While an environmental group called the offshore oil and gas leasing decision a “David vs. Goliath” victory, an industry leader said it was “disappointing and mind-boggling.” Pictured is an oil platform in U.S. coastal waters. Credit: J. Stephen Conn, CC BY-NC 2.0

Stating that “now is not the right time” for offshore oil and gas drilling activities along the Mid- and South Atlantic coast, U.S. Secretary of the Interior Sally Jewell on Tuesday announced that a potential lease sale for that region has been removed from the agency’s proposed Outer Continental Shelf (OCS) oil and gas leasing program for 2017–2022.

The OCS proposal, open for comments until 16 June, alters a January 2015 draft version that included an option for a potential lease sale off the shore of the Atlantic coast. The proposal, a key component of the administration’s comprehensive energy strategy, recommends moving forward with 10 lease sales in the Gulf of Mexico, which the agency says is one of the most productive basins in the world. It also evaluates three lease sales off Alaska, an area that Jewell said “demands specialized planning and detailed considerations.” The proposal calls for no new leases off the U.S. West Coast, where there has been strong opposition.

During a 15 March telephone briefing, Jewell said the agency heard from many people who opposed the Atlantic lease sale, including local communities that depend on fishing, tourism, and shipping activities.

“It simply doesn’t make sense to move forward with the Atlantic lease sale in the near future.”

“When you factor in conflicts with commercial and national defense activities, market conditions, and opposition from local communities, it simply doesn’t make sense to move forward with the Atlantic lease sale in the near future,” she said. “As a result, this one potential lease sale in the Mid- and South Atlantic that was evaluated in the draft proposed program has been removed.”

Jewell said that the Department of Defense (DOD) had raised concerns that oil and gas development in the Mid- and South Atlantic could conflict with increased naval training activities there. The removal of that lease sale would lower the projection of future U.S. oil production by about 0.1% and would lower the U.S. natural gas production projection by 0.06%, according to the Interior Department’s Bureau of Ocean Energy Management (BOEM). “Thus, the energy security of the United States will remain strong without offshore leasing in the Atlantic during the 2017–2022 program,” BOEM states in the new OCS proposal.

Revised Plan Draws Praise and Criticism

The removal of the Atlantic regions from the OCS proposal drew widespread applause from environmental groups and condemnation from industry groups.

“Coastal communities have won a ‘David vs. Goliath’ fight against the richest companies on the planet,” said Jacqueline Savitz, vice president of U.S. oceans for Oceana, an international environmental group.

Savitz urged the administration to stop seismic air gun use in the Atlantic and to stop new lease sales in the Arctic Ocean, which she said put “unique and diverse ecosystems at risk.”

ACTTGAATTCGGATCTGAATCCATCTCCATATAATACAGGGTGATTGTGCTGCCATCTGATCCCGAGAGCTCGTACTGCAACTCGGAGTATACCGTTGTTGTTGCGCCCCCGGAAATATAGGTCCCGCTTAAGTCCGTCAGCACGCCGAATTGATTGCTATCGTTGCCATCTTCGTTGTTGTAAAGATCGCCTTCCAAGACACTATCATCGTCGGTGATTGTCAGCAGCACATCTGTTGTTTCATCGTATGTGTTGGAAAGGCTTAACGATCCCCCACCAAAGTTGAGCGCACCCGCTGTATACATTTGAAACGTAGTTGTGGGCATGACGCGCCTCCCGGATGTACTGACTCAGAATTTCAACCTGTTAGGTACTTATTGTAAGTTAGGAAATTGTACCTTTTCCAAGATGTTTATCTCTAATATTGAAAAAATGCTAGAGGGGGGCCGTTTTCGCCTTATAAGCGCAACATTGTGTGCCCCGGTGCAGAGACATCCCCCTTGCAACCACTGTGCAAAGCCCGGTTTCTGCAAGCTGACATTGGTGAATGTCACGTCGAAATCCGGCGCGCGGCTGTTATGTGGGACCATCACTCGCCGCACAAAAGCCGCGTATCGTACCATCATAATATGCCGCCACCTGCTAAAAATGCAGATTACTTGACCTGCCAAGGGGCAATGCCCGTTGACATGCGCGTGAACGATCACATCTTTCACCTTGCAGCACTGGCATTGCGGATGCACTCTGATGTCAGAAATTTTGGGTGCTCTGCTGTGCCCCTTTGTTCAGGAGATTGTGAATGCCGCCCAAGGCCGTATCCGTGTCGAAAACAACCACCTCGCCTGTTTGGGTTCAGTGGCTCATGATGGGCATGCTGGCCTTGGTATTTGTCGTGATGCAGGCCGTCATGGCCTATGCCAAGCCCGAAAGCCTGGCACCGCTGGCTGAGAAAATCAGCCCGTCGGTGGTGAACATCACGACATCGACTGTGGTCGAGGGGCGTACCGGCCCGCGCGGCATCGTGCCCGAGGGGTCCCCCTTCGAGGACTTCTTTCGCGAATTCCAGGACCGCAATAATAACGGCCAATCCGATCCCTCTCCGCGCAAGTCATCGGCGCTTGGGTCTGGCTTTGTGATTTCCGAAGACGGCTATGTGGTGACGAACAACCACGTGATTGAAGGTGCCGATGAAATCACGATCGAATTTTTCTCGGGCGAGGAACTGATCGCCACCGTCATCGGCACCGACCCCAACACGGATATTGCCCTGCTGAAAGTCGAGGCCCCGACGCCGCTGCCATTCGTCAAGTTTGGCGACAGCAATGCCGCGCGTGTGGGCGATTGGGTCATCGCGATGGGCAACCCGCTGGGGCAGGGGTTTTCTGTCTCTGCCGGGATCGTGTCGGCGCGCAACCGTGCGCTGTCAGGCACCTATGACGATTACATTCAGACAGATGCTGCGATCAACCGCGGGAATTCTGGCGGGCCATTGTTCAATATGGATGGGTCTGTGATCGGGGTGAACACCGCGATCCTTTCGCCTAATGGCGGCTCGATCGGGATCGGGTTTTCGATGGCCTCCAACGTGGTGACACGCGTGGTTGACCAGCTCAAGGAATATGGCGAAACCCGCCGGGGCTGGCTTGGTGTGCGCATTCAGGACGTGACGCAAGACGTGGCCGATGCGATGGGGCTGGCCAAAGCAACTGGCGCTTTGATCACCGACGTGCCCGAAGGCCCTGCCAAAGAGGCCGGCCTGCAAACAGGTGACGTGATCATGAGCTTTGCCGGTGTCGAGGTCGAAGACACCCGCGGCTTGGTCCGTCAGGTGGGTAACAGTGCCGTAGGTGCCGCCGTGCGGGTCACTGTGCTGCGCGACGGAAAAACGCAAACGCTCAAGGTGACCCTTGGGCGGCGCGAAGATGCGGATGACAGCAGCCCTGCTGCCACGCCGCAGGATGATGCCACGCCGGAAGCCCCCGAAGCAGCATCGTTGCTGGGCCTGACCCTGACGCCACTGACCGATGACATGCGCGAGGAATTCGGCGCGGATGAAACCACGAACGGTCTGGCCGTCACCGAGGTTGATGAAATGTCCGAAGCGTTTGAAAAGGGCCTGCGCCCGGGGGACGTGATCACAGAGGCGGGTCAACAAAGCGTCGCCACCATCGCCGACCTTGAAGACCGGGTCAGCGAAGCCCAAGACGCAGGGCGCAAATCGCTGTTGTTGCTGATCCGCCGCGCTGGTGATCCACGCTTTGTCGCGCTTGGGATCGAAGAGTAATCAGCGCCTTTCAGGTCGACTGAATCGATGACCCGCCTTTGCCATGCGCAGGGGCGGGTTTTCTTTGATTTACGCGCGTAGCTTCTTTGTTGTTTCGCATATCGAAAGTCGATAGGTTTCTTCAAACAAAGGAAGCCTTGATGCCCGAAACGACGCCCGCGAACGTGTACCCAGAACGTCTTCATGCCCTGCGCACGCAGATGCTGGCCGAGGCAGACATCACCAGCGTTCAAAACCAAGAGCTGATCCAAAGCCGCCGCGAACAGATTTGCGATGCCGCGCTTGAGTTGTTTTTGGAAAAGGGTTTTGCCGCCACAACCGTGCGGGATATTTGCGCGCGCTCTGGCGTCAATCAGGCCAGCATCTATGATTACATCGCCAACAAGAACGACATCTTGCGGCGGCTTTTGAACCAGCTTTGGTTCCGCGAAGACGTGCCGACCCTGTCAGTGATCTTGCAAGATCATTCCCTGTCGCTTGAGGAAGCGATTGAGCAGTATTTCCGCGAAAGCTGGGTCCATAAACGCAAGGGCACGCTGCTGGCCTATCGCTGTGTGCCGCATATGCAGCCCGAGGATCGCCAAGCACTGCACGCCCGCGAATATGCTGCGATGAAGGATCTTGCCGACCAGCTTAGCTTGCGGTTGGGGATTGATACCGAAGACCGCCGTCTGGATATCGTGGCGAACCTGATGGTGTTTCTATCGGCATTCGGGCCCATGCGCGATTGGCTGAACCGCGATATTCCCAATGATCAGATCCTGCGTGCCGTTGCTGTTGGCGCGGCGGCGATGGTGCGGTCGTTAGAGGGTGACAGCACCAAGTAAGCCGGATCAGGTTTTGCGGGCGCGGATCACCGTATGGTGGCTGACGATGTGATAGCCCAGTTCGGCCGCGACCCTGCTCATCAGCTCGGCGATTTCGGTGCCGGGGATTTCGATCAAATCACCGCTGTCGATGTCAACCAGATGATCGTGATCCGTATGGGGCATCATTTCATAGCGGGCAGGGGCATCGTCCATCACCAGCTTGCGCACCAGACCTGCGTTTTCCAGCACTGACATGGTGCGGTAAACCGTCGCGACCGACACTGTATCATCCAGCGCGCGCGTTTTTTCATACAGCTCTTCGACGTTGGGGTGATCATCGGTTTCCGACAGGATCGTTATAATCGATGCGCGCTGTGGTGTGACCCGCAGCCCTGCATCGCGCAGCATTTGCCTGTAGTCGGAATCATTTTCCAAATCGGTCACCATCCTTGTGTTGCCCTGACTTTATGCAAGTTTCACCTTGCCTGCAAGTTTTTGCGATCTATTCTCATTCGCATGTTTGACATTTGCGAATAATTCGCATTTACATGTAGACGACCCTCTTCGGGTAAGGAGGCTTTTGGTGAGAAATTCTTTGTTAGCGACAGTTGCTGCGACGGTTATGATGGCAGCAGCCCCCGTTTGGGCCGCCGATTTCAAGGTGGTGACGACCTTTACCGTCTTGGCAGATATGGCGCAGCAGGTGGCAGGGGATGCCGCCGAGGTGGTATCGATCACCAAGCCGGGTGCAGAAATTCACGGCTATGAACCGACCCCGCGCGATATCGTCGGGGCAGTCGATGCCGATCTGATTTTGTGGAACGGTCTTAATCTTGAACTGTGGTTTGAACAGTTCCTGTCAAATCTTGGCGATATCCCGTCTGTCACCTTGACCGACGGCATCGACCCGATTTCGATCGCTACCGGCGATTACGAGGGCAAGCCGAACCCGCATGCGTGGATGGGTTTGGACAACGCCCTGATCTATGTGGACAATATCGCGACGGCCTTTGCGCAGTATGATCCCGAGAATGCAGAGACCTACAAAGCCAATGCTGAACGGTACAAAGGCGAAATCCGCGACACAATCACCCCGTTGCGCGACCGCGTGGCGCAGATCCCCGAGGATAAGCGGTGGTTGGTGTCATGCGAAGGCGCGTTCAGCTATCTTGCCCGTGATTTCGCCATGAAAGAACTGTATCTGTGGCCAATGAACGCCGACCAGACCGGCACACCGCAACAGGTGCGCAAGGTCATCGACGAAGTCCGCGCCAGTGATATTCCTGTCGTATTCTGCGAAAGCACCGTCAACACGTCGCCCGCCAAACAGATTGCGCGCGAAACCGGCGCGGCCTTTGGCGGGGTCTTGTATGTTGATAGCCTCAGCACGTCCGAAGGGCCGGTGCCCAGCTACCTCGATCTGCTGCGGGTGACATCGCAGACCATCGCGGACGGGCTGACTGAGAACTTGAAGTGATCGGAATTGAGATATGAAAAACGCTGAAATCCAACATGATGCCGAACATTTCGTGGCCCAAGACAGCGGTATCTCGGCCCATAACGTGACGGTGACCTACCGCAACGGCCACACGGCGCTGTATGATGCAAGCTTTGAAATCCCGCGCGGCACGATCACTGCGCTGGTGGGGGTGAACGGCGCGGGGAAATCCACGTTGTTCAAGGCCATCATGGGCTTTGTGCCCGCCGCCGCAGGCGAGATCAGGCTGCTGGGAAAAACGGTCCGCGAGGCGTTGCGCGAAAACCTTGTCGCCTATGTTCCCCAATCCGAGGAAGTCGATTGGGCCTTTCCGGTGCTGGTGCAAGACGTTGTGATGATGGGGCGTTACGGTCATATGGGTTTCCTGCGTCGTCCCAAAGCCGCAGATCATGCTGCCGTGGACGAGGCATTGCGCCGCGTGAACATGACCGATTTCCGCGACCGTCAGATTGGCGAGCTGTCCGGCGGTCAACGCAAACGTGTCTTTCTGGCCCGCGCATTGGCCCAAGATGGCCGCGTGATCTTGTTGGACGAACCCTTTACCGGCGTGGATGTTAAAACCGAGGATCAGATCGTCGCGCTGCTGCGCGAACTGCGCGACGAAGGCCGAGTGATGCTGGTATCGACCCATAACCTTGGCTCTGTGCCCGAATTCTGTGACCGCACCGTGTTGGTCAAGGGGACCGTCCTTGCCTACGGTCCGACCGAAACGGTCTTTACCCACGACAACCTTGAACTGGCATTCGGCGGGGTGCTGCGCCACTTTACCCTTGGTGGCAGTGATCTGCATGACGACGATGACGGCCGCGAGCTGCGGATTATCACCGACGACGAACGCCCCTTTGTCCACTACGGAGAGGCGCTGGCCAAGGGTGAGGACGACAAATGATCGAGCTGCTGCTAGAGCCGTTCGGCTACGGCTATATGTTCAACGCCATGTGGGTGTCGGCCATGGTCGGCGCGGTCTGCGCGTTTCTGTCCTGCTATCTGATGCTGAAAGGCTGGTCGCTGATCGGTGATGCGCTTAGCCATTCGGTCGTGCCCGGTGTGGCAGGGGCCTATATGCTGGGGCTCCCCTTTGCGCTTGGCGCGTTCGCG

U.S. Senator Tim Kaine (D-Va.) said he was struck by Department of Defense concerns about incompatibility of offshore drilling with naval operations off the coast of Virginia, which BOEM cited as one reason for its decision. “The DOD has been relatively quiet during this public debate and has never shared their objections with me before,” said Kaine, a member of the Senate Armed Services Committee and former Virginia governor. “I look forward to additional discussions with DOD to understand its position.”

“The administration clearly places politics ahead of sound science and wise energy policy.”

The removal of the Atlantic lease sale is “disappointing and mind-boggling,” said Randall Luthi, president of the National Ocean Industries Association, a trade association representing offshore energy and related industries. “The administration clearly places politics ahead of sound science and wise energy policy.”

Luthi said that offshore oil and gas operations proceed safely around the world and described as “a red herring” the administration’s use of the nation’s military concerns to partly justify its decision. “Military and oil and natural gas activities have coexisted for years in the Gulf of Mexico,” he said. “By removing the Atlantic sale, we are saying the military and industry can’t figure out a way to make it work. That doesn’t even come close to passing the red-face test.”

Jack Gerard, president and CEO of the trade association American Petroleum Institute, said the administration’s decision “appeases extremists who seek to stop oil and natural gas production which would increase the cost of energy for American consumers and close the door for years to creating new jobs, new investments and boosting energy security.”

—Randy Showstack, Staff Writer

Citation: Showstack, R. (2016), Interior department shelves oil and gas lease off Atlantic Coast, Eos97, doi:10.1029/2016EO048439. Published on 17 March 2016.

Text © 2016. The authors. CC BY-NC 3.0
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